Ever since Attorney General Eric Holder confided that some banks had become “so large” that a prosecution “will have a negative impact on the national economy,” he’s been denying the inference that this means there are institutions that are “too big to jail.”
“Let me be very, very, very clear,” Holder said in a subsequent congressional hearing.“Banks are not too big to jail. If we find a bank or a financial institution that has done something wrong, if we can prove it beyond a reasonable doubt, those cases will be brought.”
The Justice Department needs greater transparency when prosecuting or not prosecuting banks.
On May 5, Holder released a video in which he declared that the view that some banks are “too big to jail” is “mistaken.” The caption below the Department of Justice (DOJ) video reads: “He intends to reaffirm that principle in the weeks ahead.”
Now we have an important new criminal guilty plea from Credit Suisse for aiding tax evasion. Credit Suisse is one of the largest investment firms in the world. Does this action prove that too big to jail is mistaken, or at least has ended?
Though we certainly applaud the DOJ’s action, a criminal guilty plea from a foreign bank doesn’t erase the many non-prosecutions and deferred prosecutions of the too-big-to-fail banks at the heart of the financial crisis. The Justice Department wrung $20 billion in fines from JPMorgan Chase in 2013 — a record surpassing any other corporation — but stopped well short of obtaining an admission of criminal guilt from the world’s largest bank or any of its officers. It reached settlements with Bank of America and Wells Fargo, but again, did not secure an admission of criminal guilt.
And similarly, many were stunned when the DOJ decided not to indict London-based HSBC, one of the world’s largest banks, despite the fact that the bank willfully failed to comply with anti-money laundering laws. Instead of charging HSBC, the government agreed not to prosecute the company in exchange for HSBC acknowledging wrongdoing, paying a fine and agreeing to cooperate with the government and remedy its compliance programs.
More recently, DOJ again declined to indict JP Morgan Chase over its involvement and knowledge of the Bernie Madoff Ponzi scheme that defrauded investors, allowing JP Morgan Chase to instead enter into a deferred prosecution agreement and pay roughly 2 billion to settle the charges.
We respect the DOJ’s actions with Credit Suisse. But we wonder what sets this institution apart from others that committed similar crimes.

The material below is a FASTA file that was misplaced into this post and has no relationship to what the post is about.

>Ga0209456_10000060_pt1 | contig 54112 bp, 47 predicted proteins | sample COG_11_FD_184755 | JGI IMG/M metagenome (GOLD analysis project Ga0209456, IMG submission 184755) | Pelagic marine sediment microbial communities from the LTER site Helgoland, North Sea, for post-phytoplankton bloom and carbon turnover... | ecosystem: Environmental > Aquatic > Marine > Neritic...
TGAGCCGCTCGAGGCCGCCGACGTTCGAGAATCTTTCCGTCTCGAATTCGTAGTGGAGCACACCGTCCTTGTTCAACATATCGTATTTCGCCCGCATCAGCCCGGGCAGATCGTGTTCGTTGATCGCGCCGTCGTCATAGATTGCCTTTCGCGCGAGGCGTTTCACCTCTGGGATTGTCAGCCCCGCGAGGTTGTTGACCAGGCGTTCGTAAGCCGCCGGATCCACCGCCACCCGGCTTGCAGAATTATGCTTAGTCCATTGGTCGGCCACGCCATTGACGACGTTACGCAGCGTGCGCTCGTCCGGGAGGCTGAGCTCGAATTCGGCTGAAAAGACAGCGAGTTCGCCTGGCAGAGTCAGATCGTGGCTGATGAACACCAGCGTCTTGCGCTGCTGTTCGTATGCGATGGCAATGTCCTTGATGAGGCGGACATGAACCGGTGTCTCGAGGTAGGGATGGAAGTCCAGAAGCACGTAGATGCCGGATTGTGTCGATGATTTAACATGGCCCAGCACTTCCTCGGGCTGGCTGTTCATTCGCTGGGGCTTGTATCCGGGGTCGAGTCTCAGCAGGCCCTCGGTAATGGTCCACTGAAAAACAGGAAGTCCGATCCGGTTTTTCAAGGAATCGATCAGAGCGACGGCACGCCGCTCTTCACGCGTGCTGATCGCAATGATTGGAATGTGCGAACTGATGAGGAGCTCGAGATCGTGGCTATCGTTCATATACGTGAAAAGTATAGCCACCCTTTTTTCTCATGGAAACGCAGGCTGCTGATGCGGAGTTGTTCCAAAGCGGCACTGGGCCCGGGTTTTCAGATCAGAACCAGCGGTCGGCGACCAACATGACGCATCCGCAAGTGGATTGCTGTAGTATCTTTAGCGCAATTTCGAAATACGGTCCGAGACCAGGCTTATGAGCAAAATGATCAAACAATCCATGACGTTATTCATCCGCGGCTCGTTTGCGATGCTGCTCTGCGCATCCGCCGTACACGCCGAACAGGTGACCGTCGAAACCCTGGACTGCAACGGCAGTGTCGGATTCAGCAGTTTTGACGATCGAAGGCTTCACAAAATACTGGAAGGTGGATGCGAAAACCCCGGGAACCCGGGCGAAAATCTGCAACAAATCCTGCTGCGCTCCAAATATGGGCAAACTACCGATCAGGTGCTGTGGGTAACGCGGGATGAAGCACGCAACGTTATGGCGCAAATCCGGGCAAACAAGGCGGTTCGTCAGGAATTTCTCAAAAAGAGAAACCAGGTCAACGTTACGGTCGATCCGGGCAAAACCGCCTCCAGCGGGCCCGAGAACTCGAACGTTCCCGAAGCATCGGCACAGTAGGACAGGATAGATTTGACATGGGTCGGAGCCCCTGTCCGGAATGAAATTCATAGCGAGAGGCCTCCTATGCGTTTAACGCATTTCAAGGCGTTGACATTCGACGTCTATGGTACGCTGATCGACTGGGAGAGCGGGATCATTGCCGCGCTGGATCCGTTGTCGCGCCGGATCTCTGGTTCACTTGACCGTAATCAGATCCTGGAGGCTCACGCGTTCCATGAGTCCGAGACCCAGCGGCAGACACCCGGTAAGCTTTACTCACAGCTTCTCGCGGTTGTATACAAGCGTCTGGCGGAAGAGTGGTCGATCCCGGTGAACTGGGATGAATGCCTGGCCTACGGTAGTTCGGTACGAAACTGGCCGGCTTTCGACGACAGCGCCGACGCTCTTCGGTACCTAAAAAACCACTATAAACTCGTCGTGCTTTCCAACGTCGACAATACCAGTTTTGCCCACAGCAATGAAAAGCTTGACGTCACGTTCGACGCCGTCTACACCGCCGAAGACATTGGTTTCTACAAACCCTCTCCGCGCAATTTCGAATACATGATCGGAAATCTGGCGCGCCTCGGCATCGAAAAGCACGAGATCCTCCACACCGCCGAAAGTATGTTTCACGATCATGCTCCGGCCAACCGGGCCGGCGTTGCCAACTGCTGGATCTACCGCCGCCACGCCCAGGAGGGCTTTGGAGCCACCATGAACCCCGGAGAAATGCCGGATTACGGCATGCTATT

With the Credit Suisse case, the DOJ consulted with relevant regulators as it weighed its prosecutorial and judicial options. Regarding the involvement of JP Morgan Chase in the Madoff Ponzi scheme, recent reports indicated that DOJ prosecutors met with the Office of Comptroller Currency (OCC). The DOJ has remained silent on what it learned from the OCC, but it appears the OCC believed it would have to consider revoking JP Morgan Chase’s charter in the event of a guilty plea. Such coordination is responsible and prudent of the DOJ, but also raises the question as to how the consultations steer the DOJ’s decision-making.
The public and the Congress deserve to know whether and why justice may be calibrated based on the size of an institution. If a smaller bank facilitated tax evasion or laundered money, would regulators revoke its license and effectively put it out of business? If systemic repercussions would follow license revocation, does this justify a meeker penalty? And who makes this decision?
Crimes require the action of individuals. The DOJ has yet to articulate why proceeding with criminal prosecution against individuals would undermine the safety of the institutions at which they work or the broader economy.
We are not advocating criminalizing irresponsible behavior after the fact or abandoning due process protections. We are advocating a justice system that treats all equally, regardless of size or importance to the broader economy.
With the Credit Suisse episode, the DOJ has begun to walk down the path of explaining how it applies justice with large financial institutions. The public deserves more transparency and on a regular basis. Congress should legislate such disclosures.
Holder wants to be “very, very, very, very clear,” that no bank that commits crimes is too big to jail. To ensure that clarity, we should enhance transparency on the process.